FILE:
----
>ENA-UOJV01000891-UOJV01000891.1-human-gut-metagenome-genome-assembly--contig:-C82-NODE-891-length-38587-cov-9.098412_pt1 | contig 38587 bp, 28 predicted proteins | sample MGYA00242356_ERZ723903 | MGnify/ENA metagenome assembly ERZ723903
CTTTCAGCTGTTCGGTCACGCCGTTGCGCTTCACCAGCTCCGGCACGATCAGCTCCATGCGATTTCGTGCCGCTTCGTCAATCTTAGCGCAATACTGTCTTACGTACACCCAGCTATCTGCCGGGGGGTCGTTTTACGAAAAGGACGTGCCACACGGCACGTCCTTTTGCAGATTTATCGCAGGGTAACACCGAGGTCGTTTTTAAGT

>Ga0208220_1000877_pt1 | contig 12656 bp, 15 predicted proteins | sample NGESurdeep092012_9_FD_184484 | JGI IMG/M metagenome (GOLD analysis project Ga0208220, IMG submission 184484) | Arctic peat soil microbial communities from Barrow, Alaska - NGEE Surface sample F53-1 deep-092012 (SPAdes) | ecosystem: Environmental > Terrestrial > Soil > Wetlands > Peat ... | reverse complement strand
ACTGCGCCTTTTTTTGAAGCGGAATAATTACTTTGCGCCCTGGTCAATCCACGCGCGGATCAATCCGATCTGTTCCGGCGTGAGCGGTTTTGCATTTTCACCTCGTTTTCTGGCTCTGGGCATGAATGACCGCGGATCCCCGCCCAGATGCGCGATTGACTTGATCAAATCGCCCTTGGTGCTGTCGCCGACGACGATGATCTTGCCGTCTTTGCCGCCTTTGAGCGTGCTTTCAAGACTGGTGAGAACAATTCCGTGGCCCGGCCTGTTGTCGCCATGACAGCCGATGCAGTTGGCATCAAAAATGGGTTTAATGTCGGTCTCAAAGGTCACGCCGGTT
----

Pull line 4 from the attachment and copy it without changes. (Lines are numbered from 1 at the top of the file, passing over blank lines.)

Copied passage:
ACTGCGCCTTTTTTTGAAGCGGAATAATTACTTTGCGCCCTGGTCAATCCACGCGCGGATCAATCCGATCTGTTCCGGCGTGAGCGGTTTTGCATTTTCACCTCGTTTTCTGGCTCTGGGCATGAATGACCGCGGATCCCCGCCCAGATGCGCGATTGACTTGATCAAATCGCCCTTGGTGCTGTCGCCGACGACGATGATCTTGCCGTCTTTGCCGCCTTTGAGCGTGCTTTCAAGACTGGTGAGAACAATTCCGTGGCCCGGCCTGTTGTCGCCATGACAGCCGATGCAGTTGGCATCAAAAATGGGTTTAATGTCGGTCTCAAAGGTCACGCCGGTT